These games are those “2 in 1”, etc. games. Games like Mario Party which emphasizes on mini-games do not count in this. There has to be more than one distinct main game in the pack in question. When reviewing this game, separate paragraphs should be made to describe each game on a section by section basis (i.e. “How I felt about game 1”, then, “How I felt about game 2”, then, “Graphics of game 1”, then, “Graphics of game 2”, etc.). A score of each individual game are given in each section. From there, add the numbers of each game and divide by the number of games that are in this game to give an average score on each section. Do your standard rounding (4 rounds down, 5 rounds up). Then, add up the averages and do the usual multiply by 2 to get the overall percentage of the game.

Images

Images should ideally be the games cover art. It should not exceed a width of 250px or exceed the height of 350px. In the absence of any available cover art, the title screen will have to suffice (typically a problem with abandonware games).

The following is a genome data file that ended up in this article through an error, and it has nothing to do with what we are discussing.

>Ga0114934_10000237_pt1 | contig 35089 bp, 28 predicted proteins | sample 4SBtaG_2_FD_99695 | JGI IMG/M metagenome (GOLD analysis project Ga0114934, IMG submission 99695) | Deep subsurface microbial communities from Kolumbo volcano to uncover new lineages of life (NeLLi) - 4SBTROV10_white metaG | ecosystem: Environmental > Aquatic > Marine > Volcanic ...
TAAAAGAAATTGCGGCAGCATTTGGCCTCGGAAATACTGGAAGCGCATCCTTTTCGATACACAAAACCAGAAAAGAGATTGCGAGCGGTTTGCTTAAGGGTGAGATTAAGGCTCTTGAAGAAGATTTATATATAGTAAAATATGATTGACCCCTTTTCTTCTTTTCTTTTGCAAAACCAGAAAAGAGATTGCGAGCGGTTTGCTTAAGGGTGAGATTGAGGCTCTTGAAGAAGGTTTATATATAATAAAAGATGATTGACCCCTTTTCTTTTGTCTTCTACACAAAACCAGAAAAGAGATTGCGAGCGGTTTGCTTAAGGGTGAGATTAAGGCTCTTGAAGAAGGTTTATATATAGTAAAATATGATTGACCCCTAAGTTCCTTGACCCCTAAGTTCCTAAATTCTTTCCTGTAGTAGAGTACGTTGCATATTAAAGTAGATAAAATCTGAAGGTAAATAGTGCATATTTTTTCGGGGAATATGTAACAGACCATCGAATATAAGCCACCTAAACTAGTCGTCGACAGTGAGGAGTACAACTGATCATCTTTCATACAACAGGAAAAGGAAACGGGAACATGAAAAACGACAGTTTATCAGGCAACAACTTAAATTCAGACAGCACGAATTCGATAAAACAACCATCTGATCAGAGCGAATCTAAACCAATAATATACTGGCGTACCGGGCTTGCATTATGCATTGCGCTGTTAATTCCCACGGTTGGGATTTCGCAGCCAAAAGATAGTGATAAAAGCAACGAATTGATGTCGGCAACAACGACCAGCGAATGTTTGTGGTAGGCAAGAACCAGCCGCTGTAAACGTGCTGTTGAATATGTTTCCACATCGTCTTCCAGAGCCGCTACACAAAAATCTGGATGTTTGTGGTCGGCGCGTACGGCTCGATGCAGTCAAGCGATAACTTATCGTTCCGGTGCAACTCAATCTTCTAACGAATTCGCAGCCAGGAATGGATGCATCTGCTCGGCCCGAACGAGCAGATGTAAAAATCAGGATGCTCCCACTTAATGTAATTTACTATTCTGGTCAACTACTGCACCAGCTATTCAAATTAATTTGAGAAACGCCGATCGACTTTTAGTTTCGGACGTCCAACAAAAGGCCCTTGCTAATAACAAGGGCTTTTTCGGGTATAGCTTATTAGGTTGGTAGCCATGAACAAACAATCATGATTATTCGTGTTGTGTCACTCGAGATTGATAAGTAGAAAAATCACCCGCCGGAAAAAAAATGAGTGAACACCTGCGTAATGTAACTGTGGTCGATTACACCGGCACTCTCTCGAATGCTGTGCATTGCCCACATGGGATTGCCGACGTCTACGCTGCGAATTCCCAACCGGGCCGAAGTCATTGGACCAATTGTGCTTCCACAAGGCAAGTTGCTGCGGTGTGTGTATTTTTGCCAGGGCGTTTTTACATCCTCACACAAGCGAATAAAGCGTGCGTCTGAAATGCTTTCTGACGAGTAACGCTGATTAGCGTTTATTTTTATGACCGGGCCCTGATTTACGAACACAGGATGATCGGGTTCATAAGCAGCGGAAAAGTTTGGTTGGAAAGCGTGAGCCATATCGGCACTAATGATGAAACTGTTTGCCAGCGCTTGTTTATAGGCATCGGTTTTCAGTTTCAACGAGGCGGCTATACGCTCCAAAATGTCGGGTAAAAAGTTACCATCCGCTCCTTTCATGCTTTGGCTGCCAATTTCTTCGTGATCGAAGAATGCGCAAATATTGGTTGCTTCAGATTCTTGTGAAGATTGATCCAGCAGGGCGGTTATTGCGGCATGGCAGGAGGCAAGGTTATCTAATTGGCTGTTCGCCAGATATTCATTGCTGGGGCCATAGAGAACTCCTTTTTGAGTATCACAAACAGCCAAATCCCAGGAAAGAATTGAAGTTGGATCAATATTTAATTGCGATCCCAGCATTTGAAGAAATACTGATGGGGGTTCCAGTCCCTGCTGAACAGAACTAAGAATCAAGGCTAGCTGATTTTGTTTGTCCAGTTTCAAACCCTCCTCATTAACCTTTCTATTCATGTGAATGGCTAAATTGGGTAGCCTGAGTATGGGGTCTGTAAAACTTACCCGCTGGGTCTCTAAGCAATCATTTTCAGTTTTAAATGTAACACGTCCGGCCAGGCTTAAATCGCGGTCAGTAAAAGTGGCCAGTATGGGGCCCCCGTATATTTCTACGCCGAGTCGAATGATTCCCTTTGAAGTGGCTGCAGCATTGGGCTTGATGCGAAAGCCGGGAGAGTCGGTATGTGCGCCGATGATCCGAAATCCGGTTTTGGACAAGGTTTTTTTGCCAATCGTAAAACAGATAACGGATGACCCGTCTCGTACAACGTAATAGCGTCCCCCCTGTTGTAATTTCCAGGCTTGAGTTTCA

Tags

Tags should be “game”, “gaming”, “review”. The other tags should be the title of the game, the genre (if multiple genre’s, put the two most prominent genre’s as individual tags) and the platform it was released in (i.e. Atari 7800, PC, Mac, DOS, etc.). Optionally, you can add “16 bit” in front of something like Windows or DOS in the same tag for older games but this isn’t mandatory.

Addition to Index Page

Once a review is finished, it can be added to the video game review index. If a review is done by someone else, the link should be modified so that the initials of the reviewer is linked at the end of the line.

If the reviewer is the first to review the game, then the following format should be used in the line itself:

[title of game (platform)] [<-linked to the review] (genre or top two genre's separated by slash) (overall score or final percentage awarded to game) Insert game in appropriate year and go by alphabetical order within that year. Again, these are just general guidelines. There will likely be scenarios where certain rules will need to bend. Judgement can be made by the reviewers discretion.